As we know the primitive component in a sound sensor is the microphone. A microphone is type of transducer which converters sound waves (acoustical energy) into electrical energy. Basically diaphragm inside the microphone vibrates to the sound waves in the atmosphere which produces electrical signal on its output pin. But these signals will be of very low magnitude (mV) and hence cannot be processed directly by a microcontroller like Arduino. Also by default sound signals are analog in nature hence the output from the microphone will be a sine wave with variable frequency, but microcontrollers are digital devices and hence work better with square wave.

Schematic for Arduino Whistle Detector Switch using Sound Sensor

 

To amplify these low signal sine waves and convert them into square waves the module uses the on-board LM393 Comparator module as shown above. The low voltage audio output from the microphone is supplied to one pin of the comparator through an amplifier transistor while a reference voltage is set on the other pin using a voltage divider circuit involving a potentiometer. When the audio output voltage from microphone exceeds the preset voltage the comparator goes high with 5V (operating voltage), else the comparator stays low at 0V. This way low signal sine wave can be converter to high voltage (5V) square wave. The oscilloscope snapshot below shows the same where the yellow wave is the low signal sine wave and the blue on is the output square wave. The sensitivity can be controlled by varying the potentiometer on the module.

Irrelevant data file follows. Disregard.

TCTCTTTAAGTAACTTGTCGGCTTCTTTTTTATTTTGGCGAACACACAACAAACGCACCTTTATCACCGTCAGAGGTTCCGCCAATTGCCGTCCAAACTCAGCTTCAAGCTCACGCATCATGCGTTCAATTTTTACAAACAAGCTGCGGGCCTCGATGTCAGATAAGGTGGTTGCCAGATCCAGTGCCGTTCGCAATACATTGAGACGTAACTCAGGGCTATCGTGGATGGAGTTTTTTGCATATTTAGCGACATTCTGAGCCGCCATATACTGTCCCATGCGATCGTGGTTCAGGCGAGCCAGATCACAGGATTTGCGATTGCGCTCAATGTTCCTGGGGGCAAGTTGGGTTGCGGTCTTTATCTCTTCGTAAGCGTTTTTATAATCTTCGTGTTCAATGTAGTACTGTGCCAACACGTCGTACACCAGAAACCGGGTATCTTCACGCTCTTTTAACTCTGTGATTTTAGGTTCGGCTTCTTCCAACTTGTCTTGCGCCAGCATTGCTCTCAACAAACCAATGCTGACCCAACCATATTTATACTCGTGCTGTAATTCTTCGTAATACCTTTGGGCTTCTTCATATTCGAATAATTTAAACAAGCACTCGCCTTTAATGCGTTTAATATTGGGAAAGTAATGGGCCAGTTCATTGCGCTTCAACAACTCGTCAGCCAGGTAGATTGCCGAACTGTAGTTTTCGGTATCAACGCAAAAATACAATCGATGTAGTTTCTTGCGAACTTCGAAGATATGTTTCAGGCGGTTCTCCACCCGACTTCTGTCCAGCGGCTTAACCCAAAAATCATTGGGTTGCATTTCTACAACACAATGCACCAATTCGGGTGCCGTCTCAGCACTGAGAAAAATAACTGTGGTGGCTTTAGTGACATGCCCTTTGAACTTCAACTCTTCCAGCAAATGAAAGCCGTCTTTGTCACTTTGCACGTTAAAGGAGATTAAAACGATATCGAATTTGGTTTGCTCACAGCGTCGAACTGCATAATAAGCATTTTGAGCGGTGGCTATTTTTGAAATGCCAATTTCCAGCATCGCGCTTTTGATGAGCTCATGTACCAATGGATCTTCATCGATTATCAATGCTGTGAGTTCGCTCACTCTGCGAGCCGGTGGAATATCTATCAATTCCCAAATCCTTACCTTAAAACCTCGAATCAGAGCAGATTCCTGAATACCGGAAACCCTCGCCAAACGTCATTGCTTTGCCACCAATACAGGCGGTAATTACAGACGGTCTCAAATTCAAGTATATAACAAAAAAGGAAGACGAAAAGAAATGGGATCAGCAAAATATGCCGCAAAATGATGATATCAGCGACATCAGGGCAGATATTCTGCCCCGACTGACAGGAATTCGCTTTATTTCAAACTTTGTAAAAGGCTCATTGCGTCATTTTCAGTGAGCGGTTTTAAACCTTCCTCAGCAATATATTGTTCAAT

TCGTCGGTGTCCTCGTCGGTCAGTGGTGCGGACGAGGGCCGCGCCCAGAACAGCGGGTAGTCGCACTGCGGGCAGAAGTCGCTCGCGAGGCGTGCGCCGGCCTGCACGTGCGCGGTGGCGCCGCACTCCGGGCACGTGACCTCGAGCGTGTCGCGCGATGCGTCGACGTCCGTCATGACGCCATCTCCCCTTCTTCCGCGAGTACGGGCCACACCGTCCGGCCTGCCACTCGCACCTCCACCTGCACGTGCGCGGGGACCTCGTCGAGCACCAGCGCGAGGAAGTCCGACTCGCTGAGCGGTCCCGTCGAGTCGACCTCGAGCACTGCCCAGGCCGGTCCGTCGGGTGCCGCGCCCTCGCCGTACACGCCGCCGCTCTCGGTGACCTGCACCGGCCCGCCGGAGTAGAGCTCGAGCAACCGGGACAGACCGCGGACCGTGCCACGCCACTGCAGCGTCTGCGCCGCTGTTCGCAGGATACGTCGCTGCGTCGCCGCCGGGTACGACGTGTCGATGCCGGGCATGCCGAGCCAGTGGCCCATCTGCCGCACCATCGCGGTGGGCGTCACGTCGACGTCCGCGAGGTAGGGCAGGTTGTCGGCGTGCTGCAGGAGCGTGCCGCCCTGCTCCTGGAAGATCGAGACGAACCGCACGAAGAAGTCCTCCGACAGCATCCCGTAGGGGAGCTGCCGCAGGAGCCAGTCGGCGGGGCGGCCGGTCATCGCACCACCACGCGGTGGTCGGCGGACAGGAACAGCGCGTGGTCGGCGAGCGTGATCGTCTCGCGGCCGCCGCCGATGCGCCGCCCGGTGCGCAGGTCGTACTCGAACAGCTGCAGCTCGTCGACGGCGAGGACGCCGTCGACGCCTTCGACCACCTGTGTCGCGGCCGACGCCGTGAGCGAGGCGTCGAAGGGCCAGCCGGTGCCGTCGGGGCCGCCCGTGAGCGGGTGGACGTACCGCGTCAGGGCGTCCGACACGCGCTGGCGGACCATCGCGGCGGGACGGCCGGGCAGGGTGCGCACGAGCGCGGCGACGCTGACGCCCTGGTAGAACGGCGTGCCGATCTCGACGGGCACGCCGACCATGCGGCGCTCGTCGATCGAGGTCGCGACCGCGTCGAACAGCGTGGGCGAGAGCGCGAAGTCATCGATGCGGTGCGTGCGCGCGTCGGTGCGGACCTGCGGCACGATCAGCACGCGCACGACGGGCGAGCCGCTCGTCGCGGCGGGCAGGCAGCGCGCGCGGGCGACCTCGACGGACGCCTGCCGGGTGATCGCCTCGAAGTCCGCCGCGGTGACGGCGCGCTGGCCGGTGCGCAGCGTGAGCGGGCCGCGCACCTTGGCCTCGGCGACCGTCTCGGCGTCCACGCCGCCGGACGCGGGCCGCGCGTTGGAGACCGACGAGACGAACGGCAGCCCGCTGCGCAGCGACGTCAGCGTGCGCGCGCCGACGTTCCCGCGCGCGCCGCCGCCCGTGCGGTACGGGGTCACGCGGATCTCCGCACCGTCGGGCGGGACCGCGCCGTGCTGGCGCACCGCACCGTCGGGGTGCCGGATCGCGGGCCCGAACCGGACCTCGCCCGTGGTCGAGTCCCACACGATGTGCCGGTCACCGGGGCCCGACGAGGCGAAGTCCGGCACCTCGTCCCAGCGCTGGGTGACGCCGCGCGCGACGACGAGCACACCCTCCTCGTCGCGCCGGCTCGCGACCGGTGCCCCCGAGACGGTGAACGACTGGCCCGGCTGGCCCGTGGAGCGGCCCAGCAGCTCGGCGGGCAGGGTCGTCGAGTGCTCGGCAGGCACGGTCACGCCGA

Arduino Output for Whistle Detector Switch

 

Measuring Audio Frequency on Oscilloscope

This sound sensor module will convert the sound waves in the atmosphere into square waves who’s frequency will be equal to the frequency of the sound waves. So by measuring the frequency of the square wave we can find the frequency of the sound signals in the atmosphere. To make sure things are working as they are supposed I connected the sound sensor to my scope to probe its output signal as shown in the video below.